Make yourself at home with Gratzzi 

Enjoy an Italian renaissance in downtown St. Pete.

Gratzzi is one of those restaurants that seems completely comfortable with itself. It knows the kind of spot it wants to be and lives up to it, casual but nice, affordable but with upscale possibilities, with that effortless lived-in feel that usually comes from years getting a location and staff just right. Not bad for a restaurant that just reopened in a new space earlier this year.

This St. Pete Italian restaurant got its start in Baywalk, gained a fairly sizable fan base, then started to feel the pinch of the downtown mall's slide into obsolescence. Gratzzi closed in 2009, at the same time Pacific Wave shut its doors on Second Street. It took a long time — almost a year — but Gratzzi moved in, with a slightly updated look and a menu that takes into account the changing economic times that contributed to the problems at Baywalk.

That means you'll find Chilean sea bass for $25 and beef tenderloin at $26, but you can also order a sizable plate of pasta for $15 or less. Chicken parm shares menu space with veal saltimbocca and an $18 sirloin sits next to a $30 rack of lamb. Or, snag a pizza.

If you're dining in, Gratzzi will serve you a personal pizza for around $12, the thin crust more flaccid than snappy but topped with rich buffalo mozzarella and tart tomato sauce accented with plenty of oregano. Those pies are better ordered to go, massive 18-inch versions where the floppy slices are made more manageable with standard fold-and-eat technique.

Soups at Gratzzi — even ubiquitous pasta e fagioli and Italian wedding — are fantastic. The wedding soup is dotted with tiny tender meatballs and soft pasta, the addition of meaty chicken breast giving it some weight. In the restaurant's pasta e fagioli, easily one of the best vegetarian soups you'll find at any Bay-area Italian joint, perfect beans and plenty of orzo are infused with aromatic broth redolent of herbs and meaty parmigiano.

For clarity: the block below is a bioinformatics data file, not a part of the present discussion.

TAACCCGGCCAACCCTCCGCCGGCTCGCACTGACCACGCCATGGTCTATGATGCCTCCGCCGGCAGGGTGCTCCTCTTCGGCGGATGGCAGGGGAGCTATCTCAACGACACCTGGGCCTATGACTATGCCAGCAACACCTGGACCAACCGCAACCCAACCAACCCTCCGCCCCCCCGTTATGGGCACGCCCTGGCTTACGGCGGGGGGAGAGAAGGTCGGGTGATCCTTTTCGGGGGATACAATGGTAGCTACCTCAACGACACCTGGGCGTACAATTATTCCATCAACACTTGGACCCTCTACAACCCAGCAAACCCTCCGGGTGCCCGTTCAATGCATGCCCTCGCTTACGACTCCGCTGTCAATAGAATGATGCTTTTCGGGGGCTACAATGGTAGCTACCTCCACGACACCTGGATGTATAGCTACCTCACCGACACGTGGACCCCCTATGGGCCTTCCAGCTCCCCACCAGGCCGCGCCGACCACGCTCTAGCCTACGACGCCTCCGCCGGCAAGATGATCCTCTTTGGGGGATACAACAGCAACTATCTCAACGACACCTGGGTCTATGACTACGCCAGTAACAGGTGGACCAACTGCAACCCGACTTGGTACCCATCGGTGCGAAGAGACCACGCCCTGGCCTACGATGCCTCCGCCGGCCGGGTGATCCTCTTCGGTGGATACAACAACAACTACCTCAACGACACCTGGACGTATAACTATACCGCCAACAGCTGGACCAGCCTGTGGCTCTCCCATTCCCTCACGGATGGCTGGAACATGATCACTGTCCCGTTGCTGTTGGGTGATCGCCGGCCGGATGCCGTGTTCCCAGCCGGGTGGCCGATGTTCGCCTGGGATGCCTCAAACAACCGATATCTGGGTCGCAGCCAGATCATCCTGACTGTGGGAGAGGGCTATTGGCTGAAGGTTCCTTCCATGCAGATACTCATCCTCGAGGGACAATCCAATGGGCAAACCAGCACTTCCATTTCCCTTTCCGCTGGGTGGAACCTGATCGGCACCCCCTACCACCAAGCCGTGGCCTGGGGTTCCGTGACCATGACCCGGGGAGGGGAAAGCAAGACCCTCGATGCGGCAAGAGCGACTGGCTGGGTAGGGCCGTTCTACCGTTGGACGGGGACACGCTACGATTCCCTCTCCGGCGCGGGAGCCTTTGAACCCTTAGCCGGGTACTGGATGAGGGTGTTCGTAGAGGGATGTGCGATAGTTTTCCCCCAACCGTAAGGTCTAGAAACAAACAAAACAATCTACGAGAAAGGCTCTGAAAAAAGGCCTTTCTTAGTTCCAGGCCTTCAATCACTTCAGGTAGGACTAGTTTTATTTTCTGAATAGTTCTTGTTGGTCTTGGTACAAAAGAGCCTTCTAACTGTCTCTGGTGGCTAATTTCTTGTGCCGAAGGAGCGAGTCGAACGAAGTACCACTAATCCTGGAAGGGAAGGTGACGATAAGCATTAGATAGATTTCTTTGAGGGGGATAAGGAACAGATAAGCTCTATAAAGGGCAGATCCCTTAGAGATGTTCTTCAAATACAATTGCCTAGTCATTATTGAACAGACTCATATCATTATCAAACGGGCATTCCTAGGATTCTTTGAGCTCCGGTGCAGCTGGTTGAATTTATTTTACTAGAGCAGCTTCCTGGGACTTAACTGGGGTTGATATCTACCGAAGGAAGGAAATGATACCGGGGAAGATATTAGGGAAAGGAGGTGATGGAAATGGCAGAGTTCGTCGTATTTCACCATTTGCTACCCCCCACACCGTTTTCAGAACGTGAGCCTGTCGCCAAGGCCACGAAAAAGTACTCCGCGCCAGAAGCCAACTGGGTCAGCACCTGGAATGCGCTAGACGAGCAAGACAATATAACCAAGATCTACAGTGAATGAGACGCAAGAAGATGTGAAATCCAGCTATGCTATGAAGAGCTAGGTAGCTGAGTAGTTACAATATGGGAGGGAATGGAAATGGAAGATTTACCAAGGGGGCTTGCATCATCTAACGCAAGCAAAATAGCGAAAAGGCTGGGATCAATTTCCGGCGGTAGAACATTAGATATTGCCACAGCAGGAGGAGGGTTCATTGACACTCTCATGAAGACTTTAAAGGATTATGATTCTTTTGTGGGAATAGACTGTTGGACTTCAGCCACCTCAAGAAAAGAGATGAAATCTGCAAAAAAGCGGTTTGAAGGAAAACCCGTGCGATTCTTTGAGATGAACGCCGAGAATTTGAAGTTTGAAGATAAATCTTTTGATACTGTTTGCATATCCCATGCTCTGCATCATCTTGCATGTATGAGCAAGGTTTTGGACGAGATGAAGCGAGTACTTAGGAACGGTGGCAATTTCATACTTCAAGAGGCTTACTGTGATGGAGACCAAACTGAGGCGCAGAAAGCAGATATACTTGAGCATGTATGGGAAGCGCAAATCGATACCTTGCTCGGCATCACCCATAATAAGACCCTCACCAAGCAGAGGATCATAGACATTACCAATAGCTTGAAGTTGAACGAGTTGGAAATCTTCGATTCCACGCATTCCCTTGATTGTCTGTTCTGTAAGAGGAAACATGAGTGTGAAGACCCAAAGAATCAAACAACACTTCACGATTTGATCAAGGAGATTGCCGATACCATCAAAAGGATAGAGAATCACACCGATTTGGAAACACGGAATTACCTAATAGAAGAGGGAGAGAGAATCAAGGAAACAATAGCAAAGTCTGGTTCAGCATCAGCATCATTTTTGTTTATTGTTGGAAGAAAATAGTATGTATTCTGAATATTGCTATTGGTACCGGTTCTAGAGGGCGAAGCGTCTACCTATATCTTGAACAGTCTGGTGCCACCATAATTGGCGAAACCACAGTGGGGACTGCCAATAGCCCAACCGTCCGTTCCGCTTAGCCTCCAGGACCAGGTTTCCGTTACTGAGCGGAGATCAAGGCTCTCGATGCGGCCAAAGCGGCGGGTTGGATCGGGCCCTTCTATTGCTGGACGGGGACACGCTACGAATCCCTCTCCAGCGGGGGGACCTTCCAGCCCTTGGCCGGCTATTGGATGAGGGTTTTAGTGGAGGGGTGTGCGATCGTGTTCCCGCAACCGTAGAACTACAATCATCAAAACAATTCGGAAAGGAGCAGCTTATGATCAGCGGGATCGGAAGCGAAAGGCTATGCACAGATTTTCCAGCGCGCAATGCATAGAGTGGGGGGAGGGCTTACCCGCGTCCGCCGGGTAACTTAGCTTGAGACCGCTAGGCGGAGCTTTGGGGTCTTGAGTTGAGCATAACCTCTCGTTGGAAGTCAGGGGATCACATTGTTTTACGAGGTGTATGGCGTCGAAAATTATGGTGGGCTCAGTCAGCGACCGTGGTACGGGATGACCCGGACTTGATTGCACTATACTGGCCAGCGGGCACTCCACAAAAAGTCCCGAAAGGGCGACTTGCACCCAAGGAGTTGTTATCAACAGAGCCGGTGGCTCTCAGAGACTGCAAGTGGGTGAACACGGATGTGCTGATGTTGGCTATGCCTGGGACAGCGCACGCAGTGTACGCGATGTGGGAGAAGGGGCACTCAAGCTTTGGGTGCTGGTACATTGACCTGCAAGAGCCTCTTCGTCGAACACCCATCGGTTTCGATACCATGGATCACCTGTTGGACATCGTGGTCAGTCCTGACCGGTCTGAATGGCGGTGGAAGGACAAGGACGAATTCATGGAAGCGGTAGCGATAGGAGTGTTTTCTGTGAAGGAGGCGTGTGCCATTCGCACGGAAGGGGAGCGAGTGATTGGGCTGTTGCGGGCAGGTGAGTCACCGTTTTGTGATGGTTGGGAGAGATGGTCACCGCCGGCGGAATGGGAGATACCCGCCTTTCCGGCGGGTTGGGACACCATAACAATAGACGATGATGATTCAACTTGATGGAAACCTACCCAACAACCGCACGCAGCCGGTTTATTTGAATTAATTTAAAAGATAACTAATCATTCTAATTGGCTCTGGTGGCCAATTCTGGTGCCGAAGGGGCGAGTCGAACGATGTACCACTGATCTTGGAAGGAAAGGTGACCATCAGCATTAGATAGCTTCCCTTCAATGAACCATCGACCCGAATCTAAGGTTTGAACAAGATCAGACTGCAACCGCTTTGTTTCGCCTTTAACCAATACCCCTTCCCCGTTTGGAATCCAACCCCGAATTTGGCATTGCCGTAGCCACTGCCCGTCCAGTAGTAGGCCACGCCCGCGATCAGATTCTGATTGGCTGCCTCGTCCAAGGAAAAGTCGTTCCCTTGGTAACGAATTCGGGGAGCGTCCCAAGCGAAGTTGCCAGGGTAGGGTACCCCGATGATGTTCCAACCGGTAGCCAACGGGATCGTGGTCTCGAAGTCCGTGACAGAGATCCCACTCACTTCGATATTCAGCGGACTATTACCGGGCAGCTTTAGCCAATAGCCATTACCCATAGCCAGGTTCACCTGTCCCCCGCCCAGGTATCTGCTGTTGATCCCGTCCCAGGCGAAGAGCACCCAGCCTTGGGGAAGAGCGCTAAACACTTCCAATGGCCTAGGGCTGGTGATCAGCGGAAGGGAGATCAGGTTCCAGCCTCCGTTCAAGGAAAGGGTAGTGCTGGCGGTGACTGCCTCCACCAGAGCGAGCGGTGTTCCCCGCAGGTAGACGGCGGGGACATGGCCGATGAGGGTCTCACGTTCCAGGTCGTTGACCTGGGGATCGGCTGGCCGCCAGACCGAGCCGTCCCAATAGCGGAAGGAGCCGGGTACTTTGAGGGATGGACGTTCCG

Gratzzi makes some of its pasta in-house, allowing it to serve cylinders of cavatelli made with ricotta — essentially ricotta gnocchi — that are so soft and delicate I'm surprised they could stay coherent long enough to be cooked. The sauce with the cavatelli is more pedestrian, an oily, bland pesto sparsely accented by sun-dried tomatoes and hunks of chicken, with enough garlic tossed in to fend off loved ones. Still, that pasta makes it worthwhile.

Most of the pasta dishes follow a similar formula — excellent noodles, heavy-handed sauces. Gratzzi's alfredo is dense with cheese and cream, and beschamel drowns the seafood in cannelloni, but the red sauce is much more capable. Ziti baked with goat cheese and meat sauce is heavy, but bright enough to keep you forking in more bites than you should, while the lasagna barely avoids collapsing into itself like a neutron star. A tasty neutron star.

Gratzzi's Italian entrees are all reliable recipes that veer more toward New York than the old country, with a few surprise influences — Cajun-seasoned tuna and mojo-marinated chicken — thrown in. The fish is a hit, seared crisp but just barely cooked through, with a profusion of mussels and clams and a garlicky tomato sauce thin enough to brighten without overwhelming the seafood. Steaks are salty and cooked to the right temp, although the seemingly requisite sauces and toppings ladled onto each tend to overdo things.

There's nothing unusual about any of the entrees, but Gratzzi hits the high notes, even when it seems like calories are more important than flavor. The staff is comfortable with the menu and the space, the decor fits the style of the menu so well it's like slipping on a favorite shirt, and the food is priced exactly as it should be. A family of four could have a weeknight pasta fest at Gratzzi at the same time a couple is celebrating a serious special occasion, all while the bar is packed with beer drinkers waiting for a pie and folks just off work are tossing back martinis and wine. And all of them would fit right in.

That's success, no matter how you measure it.

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